By Tyler Nix, Kathryn Funk, Jeffrey S. Reznick, and Erin Zellers
A wealth of medical history awaits your exploration in the National Library of Medicine’s (NLM) free and full-text digital archive of journals PubMed Central (PMC)! Known to most of its users as a free, full-text archive of recent biomedical journals, PMC also reaches back in time over two centuries.
An account of centralized health and relief agencies in Massachusetts during the 1918 influenza pandemic; an article by Florence Nightingale on nursing reform; a paper by W. H. R. Rivers on his treatment of “war neuroses” during World War I; a medical case report on America’s 20th president James A. Garfield, following his assassination in 1881; post-World War II thoughts about the future of the Army Medical Library by its director Frank Rogers; and seminal historical research articles aplenty: by Sir Alexander Fleming, on the use of penicillin to fight bacterial infections; by Walter Reed, on the transmission of yellow fever by mosquitoes; and by the bacteriologist Ida A. Bengtson, the first woman to work in the Hygienic Laboratory of the U.S. Public Health Service, the forerunner of the National Institutes of Health.
These articles represent just a fraction of the more than one million articles comprising PMC’s historical holdings, scanned from 160 journal titles beginning in 1809 and spanning 200 years. These holdings are the outcome of the Medical Journal Backfiles Digitization Project (2004-2010), a partnership between the Wellcome Trust, the Joint Information Systems Committee (JISC), NLM, and a number of medical journal publishers interested in publishing backfiles online. Building on this previous effort, the NLM and the Wellcome Trust are now working together to expand PMC’s historical holdings in the area of mental health and general medicine, a collaboration that will add substantially to the current total PMC archive of over 3.8 million articles.
PMC is full of amazing individual items, but what follows is a wider view of what its one million historical articles look like. The word clouds below reveal the depth and diversity of this historical collection by journal title, its major subject areas by NLM Medical Subject Headings, and its chronological scope by publication year, stretching from the early nineteenth century to the late-twentieth century.
As rich as PMC is in pre-20th century journals, its more recent, post-World War II content is especially vast. This fact helps to explain why, of all the medical subjects represented in the collection, “molecular biology” appears to be the second most frequently occurring subject. Still, an overall review of subjects in PMC points to research in the specialty fields of ophthalmology beginning in 1865, public health starting in 1879, and climate and medicine emerging as early as 1884. What could these early studies tell us about the formative years of these fields of inquiry, and what other articles, or historical trends, might they help to reveal in PMC, and elsewhere?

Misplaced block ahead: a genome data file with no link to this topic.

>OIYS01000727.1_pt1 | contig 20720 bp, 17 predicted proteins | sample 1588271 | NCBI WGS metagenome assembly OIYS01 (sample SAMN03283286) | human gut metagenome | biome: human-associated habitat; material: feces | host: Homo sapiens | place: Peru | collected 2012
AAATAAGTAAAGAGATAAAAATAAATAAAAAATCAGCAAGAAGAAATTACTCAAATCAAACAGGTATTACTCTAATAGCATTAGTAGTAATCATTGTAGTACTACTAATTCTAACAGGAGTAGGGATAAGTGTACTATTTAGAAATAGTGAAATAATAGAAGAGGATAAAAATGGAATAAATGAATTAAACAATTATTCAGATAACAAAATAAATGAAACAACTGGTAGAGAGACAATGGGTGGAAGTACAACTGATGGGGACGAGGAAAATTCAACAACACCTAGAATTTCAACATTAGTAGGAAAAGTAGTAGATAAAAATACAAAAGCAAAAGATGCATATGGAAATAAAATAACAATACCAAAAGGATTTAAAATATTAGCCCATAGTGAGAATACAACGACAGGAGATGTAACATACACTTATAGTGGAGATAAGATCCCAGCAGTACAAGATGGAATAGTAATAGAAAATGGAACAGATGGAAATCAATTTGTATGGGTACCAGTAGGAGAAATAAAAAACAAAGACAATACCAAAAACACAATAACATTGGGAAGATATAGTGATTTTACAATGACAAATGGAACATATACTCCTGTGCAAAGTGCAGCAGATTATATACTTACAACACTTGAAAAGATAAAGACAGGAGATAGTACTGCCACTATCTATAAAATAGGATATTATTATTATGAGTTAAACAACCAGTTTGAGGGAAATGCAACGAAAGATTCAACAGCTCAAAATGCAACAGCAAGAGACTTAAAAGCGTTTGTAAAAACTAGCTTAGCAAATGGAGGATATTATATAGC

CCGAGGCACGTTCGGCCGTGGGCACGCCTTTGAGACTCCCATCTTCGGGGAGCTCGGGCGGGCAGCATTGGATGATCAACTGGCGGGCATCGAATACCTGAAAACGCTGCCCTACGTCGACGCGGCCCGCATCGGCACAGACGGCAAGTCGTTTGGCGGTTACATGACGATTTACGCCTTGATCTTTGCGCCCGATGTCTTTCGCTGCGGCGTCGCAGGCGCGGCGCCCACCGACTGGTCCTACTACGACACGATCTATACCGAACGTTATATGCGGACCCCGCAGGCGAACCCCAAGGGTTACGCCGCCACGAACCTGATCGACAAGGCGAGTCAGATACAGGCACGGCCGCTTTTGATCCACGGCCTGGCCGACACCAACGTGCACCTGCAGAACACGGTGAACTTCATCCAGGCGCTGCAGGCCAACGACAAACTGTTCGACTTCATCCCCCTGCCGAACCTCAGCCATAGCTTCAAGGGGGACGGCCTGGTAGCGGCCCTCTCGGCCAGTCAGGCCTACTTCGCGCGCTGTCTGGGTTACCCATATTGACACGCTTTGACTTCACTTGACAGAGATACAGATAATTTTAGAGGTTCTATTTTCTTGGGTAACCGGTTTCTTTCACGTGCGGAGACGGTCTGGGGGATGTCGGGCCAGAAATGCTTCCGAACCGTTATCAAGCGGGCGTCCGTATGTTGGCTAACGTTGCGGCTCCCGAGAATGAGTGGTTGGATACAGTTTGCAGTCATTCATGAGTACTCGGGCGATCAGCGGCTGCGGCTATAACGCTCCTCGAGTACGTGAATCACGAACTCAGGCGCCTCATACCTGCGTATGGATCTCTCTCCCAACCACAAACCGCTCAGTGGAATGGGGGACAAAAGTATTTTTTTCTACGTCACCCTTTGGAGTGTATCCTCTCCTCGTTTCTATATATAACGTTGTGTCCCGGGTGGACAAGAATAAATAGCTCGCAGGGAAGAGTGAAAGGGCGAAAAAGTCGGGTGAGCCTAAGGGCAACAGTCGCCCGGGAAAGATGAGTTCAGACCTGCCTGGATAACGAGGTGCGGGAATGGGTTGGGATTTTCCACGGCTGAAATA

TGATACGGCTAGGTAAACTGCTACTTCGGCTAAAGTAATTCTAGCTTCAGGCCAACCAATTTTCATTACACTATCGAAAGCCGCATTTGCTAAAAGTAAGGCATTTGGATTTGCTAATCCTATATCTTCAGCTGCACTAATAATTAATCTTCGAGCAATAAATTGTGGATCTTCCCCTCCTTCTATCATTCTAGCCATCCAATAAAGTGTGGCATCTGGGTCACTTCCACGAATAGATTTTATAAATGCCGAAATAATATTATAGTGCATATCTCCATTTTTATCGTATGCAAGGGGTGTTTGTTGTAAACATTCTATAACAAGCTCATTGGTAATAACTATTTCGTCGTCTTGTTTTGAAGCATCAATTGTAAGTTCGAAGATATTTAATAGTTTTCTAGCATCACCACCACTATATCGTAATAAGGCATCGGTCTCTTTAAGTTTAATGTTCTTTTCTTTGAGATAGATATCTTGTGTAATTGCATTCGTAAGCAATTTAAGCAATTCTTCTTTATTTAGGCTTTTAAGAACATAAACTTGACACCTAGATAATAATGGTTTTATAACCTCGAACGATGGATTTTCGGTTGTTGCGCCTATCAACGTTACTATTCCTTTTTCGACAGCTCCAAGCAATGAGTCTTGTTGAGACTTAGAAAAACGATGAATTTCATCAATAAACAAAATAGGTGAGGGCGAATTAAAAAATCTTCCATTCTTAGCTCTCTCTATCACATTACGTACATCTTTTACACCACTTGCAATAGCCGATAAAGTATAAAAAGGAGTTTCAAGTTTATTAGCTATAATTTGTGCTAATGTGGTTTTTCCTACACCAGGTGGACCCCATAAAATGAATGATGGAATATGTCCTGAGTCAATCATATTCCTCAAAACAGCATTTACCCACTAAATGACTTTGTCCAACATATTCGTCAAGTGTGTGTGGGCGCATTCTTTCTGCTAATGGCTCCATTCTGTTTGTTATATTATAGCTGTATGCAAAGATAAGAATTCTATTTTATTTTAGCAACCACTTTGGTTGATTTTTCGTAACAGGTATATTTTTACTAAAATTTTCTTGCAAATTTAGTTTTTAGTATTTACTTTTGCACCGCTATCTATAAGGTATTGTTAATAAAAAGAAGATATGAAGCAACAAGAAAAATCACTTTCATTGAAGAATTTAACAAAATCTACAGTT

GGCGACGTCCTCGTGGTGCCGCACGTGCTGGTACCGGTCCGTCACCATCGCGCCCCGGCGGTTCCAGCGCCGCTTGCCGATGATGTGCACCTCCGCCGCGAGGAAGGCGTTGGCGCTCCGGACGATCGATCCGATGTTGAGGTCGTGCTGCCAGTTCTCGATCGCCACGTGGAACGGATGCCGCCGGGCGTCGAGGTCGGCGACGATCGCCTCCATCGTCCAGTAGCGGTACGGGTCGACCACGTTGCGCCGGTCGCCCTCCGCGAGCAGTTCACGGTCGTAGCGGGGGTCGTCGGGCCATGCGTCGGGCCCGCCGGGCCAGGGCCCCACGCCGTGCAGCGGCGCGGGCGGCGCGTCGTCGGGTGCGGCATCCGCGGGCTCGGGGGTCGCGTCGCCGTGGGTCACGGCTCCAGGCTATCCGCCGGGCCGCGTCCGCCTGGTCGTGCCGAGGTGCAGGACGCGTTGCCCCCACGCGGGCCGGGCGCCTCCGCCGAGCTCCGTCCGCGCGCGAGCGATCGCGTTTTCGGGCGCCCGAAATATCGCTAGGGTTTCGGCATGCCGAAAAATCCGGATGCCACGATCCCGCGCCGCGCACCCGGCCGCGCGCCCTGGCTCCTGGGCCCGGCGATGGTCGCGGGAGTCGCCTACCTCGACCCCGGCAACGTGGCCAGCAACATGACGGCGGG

If we haven’t already enticed you to explore PMC, here are a few more items that we hope will lure your interest: an appeal for justice by Arthur Conan Doyle, related to the infamous case of the Parsi English solicitor George Edalji, which reflected contemporary racial prejudice; early research of NIH scientist Marshall Nirenberg, then a future Nobel Laureate; an overview of medical libraries in World War II-era U.S. Army general hospitals, and an obituary of Elizabeth Blackwell, the first woman to receive an MD degree from an American medical school.
So, what are you waiting for? Dive into PMC! Encourage your friends and colleagues to explore it. Use the comment feature below to let us know what you discover.
Kathryn Funk, MLIS, is Program Specialist for PubMed Central in the National Center for Biotechnology Information at the National Library of Medicine.
Jeffrey S. Reznick, PhD, is Chief of the History of Medicine Division at the National Library of Medicine.
It was an honor to share this with the faculty, students and staff at NYU Langone Medical Center/NYU School of Medicine!
Thank you for your feedback, and for sharing this post and the rich information it offers! And thank for following our blog!